Once upon a time, my husband and I lived in a house that belonged to us. We did what we wanted to do when we wanted to do it. We decorated the house based on our individual preferences. We watched television and played music without considering if the sounds would be soothing. I could go two weeks without dusting, and two months without changing the vacuum cleaner bag. I could wear black pants in my house and then go to church without removing dog hairs in the parking lot.
The transformation of ownership was slow. It started with one dog and picked up speed when we added the second dog. Unlike the creatures of Animal Farm, our dogs seem to have no particular political agenda other than their own personal comfort. They don’t mind if our comfort aligns with theirs, but they don’t feel that our happiness is necessary for their happiness.
We still pay the taxes, mow the grass, and pay to have the furnace serviced regularly, but the house is no longer ours. It is theirs. A dog bed is now prominently placed in the living room. Our basement has been converted to a dog retreat for when the dogs are home alone. Television, if turned on, has no sound because loud noises agitate the dogs. My productivity at home has dropped dramatically, and keeping the house clean feels like a Sisyphean struggle. Dog hair and the occasional paw prints are now my signature fashion accessories.
“You should treat the dogs more like you treat employees,” my father said. But I never nursed a co-worker through a parasite infection or had to soothe an employee that was terrified by the sound of a lawnmower. Besides, our dogs aren’t like children. Our end goal is not to raise them so they will go into the world and be good self sufficient dogs that contribute to society. Therefore, my husband and I have not resisted much to the transfer of power.
I was contemplating today how I had given up control of the house to the dogs. Then again, did I ever have control of it anyway? We don’t have control over anything in this world, we just have the illusion of control. We are all one phone call, one diagnosis, one broken water pipe, or one natural disaster away from being reminded how very little control we have. 2020 has illustrated that point in dramatic fashion.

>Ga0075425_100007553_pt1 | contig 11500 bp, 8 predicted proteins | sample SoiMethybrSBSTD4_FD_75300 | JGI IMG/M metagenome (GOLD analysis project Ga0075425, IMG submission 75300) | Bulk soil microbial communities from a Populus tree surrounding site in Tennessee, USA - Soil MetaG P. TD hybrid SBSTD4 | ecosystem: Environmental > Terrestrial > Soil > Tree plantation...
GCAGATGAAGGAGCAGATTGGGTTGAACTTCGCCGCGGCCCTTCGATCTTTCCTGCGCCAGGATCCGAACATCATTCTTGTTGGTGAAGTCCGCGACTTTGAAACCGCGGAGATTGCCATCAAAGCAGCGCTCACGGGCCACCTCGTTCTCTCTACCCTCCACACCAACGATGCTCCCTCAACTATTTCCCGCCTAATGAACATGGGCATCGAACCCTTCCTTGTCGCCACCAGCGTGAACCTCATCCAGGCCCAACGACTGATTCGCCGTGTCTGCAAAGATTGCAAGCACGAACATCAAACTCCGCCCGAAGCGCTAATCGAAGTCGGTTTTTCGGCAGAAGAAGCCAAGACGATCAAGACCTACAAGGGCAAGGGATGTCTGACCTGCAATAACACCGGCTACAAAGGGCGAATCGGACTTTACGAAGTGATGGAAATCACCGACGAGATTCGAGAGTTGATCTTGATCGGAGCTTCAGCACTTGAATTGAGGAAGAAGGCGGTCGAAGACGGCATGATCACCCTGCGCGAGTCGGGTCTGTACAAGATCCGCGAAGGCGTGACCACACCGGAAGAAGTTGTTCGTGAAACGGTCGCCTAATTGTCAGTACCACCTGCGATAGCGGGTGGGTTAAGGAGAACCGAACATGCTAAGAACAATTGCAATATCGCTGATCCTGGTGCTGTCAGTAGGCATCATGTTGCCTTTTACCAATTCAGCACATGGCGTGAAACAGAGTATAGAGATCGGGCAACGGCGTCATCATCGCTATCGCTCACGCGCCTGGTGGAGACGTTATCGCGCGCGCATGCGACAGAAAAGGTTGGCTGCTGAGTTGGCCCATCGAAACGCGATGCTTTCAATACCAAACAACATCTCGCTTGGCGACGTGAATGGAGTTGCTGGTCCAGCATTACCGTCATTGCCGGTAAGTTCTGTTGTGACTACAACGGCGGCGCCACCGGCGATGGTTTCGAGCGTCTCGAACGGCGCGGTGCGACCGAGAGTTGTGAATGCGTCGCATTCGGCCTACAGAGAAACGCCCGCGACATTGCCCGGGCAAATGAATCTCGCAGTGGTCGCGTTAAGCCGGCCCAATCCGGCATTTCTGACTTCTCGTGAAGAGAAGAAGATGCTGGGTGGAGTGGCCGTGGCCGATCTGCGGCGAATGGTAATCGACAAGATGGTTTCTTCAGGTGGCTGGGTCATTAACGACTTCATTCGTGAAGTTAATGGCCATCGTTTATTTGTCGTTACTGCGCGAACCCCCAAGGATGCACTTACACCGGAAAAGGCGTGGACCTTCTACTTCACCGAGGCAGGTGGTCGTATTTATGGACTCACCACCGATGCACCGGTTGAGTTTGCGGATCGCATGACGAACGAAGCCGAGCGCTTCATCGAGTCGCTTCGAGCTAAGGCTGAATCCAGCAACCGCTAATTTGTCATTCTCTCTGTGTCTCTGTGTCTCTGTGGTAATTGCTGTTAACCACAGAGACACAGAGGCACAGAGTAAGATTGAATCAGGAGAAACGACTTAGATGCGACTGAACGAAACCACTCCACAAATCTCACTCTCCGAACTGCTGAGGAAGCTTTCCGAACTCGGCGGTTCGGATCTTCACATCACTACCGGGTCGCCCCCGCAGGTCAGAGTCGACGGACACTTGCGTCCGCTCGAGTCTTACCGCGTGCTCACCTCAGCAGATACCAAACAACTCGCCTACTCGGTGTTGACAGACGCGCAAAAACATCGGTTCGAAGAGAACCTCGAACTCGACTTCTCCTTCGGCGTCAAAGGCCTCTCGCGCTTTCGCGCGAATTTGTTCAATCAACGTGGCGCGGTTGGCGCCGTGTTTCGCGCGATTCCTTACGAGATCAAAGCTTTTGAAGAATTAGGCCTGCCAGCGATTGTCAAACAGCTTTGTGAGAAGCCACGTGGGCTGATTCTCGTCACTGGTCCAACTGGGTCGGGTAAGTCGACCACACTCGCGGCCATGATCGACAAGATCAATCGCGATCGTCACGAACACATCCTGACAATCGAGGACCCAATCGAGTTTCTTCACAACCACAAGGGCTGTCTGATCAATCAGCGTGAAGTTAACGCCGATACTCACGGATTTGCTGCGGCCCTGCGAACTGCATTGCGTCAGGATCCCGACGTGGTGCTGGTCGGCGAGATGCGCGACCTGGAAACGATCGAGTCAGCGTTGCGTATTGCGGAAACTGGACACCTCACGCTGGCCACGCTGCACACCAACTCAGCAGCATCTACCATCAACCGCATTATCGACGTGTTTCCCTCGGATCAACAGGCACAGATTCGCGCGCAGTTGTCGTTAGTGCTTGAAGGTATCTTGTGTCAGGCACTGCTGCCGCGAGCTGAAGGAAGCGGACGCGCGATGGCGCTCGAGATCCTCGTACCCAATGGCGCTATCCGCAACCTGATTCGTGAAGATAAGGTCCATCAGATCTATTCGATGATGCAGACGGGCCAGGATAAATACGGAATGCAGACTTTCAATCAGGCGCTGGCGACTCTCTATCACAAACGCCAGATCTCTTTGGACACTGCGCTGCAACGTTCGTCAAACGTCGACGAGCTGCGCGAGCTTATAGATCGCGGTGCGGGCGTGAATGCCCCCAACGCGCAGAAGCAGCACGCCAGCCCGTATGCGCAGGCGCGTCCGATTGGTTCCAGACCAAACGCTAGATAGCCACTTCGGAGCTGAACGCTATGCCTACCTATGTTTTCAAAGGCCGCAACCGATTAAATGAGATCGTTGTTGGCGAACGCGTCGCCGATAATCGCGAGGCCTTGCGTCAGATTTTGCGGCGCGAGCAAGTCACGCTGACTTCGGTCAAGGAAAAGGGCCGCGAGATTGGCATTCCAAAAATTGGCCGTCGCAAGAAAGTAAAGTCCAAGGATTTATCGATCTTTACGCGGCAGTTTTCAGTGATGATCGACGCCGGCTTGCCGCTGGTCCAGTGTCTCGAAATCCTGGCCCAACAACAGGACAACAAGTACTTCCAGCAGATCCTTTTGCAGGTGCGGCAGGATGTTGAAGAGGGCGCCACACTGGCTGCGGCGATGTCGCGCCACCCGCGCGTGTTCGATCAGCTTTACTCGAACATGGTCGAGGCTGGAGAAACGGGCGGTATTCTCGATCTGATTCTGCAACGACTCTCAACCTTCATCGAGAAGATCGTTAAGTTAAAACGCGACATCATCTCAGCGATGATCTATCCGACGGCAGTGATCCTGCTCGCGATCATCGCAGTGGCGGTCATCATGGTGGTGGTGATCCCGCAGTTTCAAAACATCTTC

What have I gained by embracing this chaos? Joy. Love. Calm. When I felt anxious last year, Carmen would patiently let me pet her even if she was sound asleep. (I can’t do that with Forte. Forte is more of a look but don’t touch dog when he is sleeping.)
When I was in elementary school, I read a book about how time was measured hundreds of years ago. The book talked about sun dials and hour glasses. It talked about how ropes with knots were allowed to burn, and each knotted interval represented one hour. We now set our schedules by the dogs. Time of day can be measured by morning feeding, morning play time, morning nap, afternoon play, dinner, and bedtime. The weeks are measured in bags of dog food. Every bag lasts 2 1/2 weeks. In my old life, time was measured by monthly reports, quarterly financials, semi-annual revenue goals, and annual performance reviews. Keeping time by dogs is so much better.
I have to go now. I need to sweep up after Forte and fluff Carmen’s bed. Maybe later tonight I will start searching on Petfinder for another dog…….